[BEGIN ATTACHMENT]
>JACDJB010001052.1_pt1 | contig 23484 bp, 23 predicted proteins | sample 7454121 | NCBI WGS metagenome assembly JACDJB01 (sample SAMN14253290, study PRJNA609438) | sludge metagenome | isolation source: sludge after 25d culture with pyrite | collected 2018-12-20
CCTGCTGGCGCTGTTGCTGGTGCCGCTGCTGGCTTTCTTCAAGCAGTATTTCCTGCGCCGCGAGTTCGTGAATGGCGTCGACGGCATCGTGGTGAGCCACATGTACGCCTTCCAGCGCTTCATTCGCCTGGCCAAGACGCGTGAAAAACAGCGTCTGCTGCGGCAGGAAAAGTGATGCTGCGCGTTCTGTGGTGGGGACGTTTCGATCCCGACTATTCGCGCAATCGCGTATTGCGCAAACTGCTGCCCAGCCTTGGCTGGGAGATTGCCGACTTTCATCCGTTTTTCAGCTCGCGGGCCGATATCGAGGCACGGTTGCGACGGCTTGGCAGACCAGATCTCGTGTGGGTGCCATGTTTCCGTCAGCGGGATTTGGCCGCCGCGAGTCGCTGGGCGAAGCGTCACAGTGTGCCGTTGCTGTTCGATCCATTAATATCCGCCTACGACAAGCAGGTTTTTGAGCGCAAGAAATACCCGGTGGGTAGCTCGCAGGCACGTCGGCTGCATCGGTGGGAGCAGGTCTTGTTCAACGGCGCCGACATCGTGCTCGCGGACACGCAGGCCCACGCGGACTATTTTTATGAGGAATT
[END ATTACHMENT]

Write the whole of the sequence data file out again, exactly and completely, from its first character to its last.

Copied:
>JACDJB010001052.1_pt1 | contig 23484 bp, 23 predicted proteins | sample 7454121 | NCBI WGS metagenome assembly JACDJB01 (sample SAMN14253290, study PRJNA609438) | sludge metagenome | isolation source: sludge after 25d culture with pyrite | collected 2018-12-20
CCTGCTGGCGCTGTTGCTGGTGCCGCTGCTGGCTTTCTTCAAGCAGTATTTCCTGCGCCGCGAGTTCGTGAATGGCGTCGACGGCATCGTGGTGAGCCACATGTACGCCTTCCAGCGCTTCATTCGCCTGGCCAAGACGCGTGAAAAACAGCGTCTGCTGCGGCAGGAAAAGTGATGCTGCGCGTTCTGTGGTGGGGACGTTTCGATCCCGACTATTCGCGCAATCGCGTATTGCGCAAACTGCTGCCCAGCCTTGGCTGGGAGATTGCCGACTTTCATCCGTTTTTCAGCTCGCGGGCCGATATCGAGGCACGGTTGCGACGGCTTGGCAGACCAGATCTCGTGTGGGTGCCATGTTTCCGTCAGCGGGATTTGGCCGCCGCGAGTCGCTGGGCGAAGCGTCACAGTGTGCCGTTGCTGTTCGATCCATTAATATCCGCCTACGACAAGCAGGTTTTTGAGCGCAAGAAATACCCGGTGGGTAGCTCGCAGGCACGTCGGCTGCATCGGTGGGAGCAGGTCTTGTTCAACGGCGCCGACATCGTGCTCGCGGACACGCAGGCCCACGCGGACTATTTTTATGAGGAATT